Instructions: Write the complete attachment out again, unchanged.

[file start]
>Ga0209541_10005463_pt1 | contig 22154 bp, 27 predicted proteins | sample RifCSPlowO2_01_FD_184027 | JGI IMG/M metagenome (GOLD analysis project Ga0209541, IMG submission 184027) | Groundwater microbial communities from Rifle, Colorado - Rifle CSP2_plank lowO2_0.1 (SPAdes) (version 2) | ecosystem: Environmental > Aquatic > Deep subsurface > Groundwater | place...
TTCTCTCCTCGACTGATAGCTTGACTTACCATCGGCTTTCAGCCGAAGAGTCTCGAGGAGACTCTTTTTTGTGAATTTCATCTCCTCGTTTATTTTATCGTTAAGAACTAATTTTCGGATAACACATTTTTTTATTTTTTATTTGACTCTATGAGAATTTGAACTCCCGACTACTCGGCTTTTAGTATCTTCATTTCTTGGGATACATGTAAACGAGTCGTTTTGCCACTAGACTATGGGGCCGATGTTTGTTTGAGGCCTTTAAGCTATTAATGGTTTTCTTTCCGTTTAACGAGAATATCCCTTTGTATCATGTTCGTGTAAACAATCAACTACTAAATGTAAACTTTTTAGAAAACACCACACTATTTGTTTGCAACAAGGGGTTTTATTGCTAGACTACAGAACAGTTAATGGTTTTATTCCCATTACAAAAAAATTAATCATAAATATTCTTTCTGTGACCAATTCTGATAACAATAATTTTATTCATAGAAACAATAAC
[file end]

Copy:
>Ga0209541_10005463_pt1 | contig 22154 bp, 27 predicted proteins | sample RifCSPlowO2_01_FD_184027 | JGI IMG/M metagenome (GOLD analysis project Ga0209541, IMG submission 184027) | Groundwater microbial communities from Rifle, Colorado - Rifle CSP2_plank lowO2_0.1 (SPAdes) (version 2) | ecosystem: Environmental > Aquatic > Deep subsurface > Groundwater | place...
TTCTCTCCTCGACTGATAGCTTGACTTACCATCGGCTTTCAGCCGAAGAGTCTCGAGGAGACTCTTTTTTGTGAATTTCATCTCCTCGTTTATTTTATCGTTAAGAACTAATTTTCGGATAACACATTTTTTTATTTTTTATTTGACTCTATGAGAATTTGAACTCCCGACTACTCGGCTTTTAGTATCTTCATTTCTTGGGATACATGTAAACGAGTCGTTTTGCCACTAGACTATGGGGCCGATGTTTGTTTGAGGCCTTTAAGCTATTAATGGTTTTCTTTCCGTTTAACGAGAATATCCCTTTGTATCATGTTCGTGTAAACAATCAACTACTAAATGTAAACTTTTTAGAAAACACCACACTATTTGTTTGCAACAAGGGGTTTTATTGCTAGACTACAGAACAGTTAATGGTTTTATTCCCATTACAAAAAAATTAATCATAAATATTCTTTCTGTGACCAATTCTGATAACAATAATTTTATTCATAGAAACAATAAC